I’ve observed over the years that people tend to be happiest when they are being productive. That said, the balance between labor and rest is one that strikes me as one of the most important keys to generative living.
This balance is an elusive one as most people who are productive tend to be “go-getters” or “Type A” personalities, famous for their achievements and infamous for their inability to rest. They get the job done at all costs, despite what others do to support or detract from their goals.
On the other extreme are those who achieve little to nothing because of an overemphasis on rest. This is the “couch potato” who lives life vicariously, with little to nothing to report at the end of an uneventful life.
In my mind the ideal lies somewhere betwixt the two. Not to be confused with the “play hard, word hard” mentality, the reasoned approach to labor and rest comes as the result of a sensitivity to what is most fitting from one moment to the next.
It is very easy to get caught up in a drive pattern where you lose sight of the rest stops. Missing the opportunities to come to rest, you eventually run out of gas or fall asleep at the wheel, typically at an inopportune time. So where’s the balance point?
To begin with, you are wise to look at life as a marathon, not a sprint. Pace yourself according to the necessities of the moment. Circumstances may require that you go for broke in a situation or in your life, but even those whose lives require a more-or-less constant sprint can find rest along the way. Don’t miss the opportunities. You’ll regret it later.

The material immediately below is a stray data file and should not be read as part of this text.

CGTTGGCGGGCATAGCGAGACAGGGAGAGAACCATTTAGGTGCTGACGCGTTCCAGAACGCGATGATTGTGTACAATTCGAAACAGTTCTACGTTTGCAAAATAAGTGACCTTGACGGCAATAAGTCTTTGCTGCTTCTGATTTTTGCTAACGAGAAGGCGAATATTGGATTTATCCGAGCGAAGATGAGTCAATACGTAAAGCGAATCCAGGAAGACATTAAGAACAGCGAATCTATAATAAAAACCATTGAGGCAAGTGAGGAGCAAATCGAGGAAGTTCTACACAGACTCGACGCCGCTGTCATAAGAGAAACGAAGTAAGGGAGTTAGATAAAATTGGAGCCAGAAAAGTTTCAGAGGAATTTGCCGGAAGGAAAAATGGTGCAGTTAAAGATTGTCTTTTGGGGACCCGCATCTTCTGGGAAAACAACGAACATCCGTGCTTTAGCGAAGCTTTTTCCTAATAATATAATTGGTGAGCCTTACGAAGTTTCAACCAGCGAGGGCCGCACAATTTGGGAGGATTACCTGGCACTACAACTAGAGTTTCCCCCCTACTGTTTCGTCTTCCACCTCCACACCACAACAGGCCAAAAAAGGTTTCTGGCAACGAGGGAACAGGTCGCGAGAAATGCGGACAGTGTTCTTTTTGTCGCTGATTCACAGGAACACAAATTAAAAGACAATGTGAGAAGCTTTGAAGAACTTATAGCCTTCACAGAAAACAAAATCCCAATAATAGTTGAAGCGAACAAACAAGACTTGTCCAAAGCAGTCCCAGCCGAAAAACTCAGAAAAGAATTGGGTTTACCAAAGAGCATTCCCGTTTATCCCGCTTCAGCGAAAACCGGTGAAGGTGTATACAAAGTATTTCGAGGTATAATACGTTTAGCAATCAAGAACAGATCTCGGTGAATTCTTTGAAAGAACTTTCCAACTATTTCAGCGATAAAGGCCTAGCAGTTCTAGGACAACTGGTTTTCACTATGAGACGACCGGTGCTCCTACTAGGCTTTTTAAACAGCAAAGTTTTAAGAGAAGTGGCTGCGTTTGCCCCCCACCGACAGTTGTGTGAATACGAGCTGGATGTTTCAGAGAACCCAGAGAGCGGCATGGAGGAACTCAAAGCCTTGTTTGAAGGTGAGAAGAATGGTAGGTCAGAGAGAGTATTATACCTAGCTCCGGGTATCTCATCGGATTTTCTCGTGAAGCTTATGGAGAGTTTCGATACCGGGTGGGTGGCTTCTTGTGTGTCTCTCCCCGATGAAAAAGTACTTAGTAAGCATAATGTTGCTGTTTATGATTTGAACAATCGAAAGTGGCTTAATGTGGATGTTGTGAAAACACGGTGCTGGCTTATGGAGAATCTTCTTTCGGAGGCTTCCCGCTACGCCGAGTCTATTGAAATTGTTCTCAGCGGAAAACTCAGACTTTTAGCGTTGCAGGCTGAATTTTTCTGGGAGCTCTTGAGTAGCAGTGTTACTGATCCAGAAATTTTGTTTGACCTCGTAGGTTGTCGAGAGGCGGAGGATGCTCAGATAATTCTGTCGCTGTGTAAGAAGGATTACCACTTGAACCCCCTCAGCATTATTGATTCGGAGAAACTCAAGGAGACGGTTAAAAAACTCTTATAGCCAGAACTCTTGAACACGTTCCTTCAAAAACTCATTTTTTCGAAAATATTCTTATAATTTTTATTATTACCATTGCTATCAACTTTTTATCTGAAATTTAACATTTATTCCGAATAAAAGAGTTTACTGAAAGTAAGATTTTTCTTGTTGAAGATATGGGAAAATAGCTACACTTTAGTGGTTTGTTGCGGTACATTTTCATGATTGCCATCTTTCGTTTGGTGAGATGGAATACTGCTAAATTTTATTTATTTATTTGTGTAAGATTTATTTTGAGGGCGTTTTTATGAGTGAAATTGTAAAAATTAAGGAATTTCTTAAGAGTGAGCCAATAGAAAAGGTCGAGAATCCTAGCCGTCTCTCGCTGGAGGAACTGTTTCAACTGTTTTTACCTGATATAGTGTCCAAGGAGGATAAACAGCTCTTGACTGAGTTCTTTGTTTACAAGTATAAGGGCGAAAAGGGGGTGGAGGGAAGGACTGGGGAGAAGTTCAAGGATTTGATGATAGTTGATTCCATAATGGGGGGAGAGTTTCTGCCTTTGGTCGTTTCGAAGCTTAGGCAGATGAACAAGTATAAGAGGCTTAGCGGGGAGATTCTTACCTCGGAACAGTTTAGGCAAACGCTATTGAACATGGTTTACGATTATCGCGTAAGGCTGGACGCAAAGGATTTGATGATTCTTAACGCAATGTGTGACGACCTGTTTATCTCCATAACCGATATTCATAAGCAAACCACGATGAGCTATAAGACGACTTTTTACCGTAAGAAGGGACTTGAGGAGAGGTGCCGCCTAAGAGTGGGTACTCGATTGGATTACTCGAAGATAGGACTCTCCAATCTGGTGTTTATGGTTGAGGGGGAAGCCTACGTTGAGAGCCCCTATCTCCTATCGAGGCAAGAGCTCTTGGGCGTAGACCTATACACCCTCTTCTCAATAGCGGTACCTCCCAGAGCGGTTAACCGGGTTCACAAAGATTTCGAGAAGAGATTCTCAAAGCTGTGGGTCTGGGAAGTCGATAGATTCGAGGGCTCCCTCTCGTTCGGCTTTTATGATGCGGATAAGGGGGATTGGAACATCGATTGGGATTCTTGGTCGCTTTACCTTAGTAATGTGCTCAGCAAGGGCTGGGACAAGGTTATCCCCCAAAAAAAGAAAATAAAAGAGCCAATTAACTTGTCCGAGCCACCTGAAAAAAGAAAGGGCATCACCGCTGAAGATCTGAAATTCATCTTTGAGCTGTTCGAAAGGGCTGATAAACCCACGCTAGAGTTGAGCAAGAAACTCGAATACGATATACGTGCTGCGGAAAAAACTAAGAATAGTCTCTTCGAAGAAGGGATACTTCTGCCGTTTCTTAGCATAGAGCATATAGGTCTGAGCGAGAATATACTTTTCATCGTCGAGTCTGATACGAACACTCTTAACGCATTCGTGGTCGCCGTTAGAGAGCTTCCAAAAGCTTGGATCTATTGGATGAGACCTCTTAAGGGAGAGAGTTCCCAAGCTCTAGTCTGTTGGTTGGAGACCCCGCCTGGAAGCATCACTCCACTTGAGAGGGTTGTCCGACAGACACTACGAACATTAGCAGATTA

Second, it is helpful to remember how to rest. You can still be doing something while taking rest. Rest is rarely just doing nothing, in fact, the majority of rest comes as you lose yourself in something you are doing. Seen this way, rest is not necessarily the absence of work. In fact, many people labor more when they are on vacation or trying to relax than they are when they are at work.
I, for example, find the daily opportunity to concentrate my thinking on inspirational themes tremendously restful, despite the fact that it is a daily responsibility. Rest comes not as a result of carving out “more time for me,” rather, it comes as you are engaged in purposeful, generative or creative activity.
Rest may be a day off, a conscious breath or two or listening when you would normally speak. Rest allows you to recharge your batteries, and everyone, I repeat everyone, has numerous opportunities throughout the day to rest no matter how hard he or she labors.
Your ability to identify points of rest in your day will extend your life, multiply your effectiveness and deepen your appreciation for the world around you.
Rest up and have a great Labor Day!
Photo by Tommy Lee Walker on Unsplash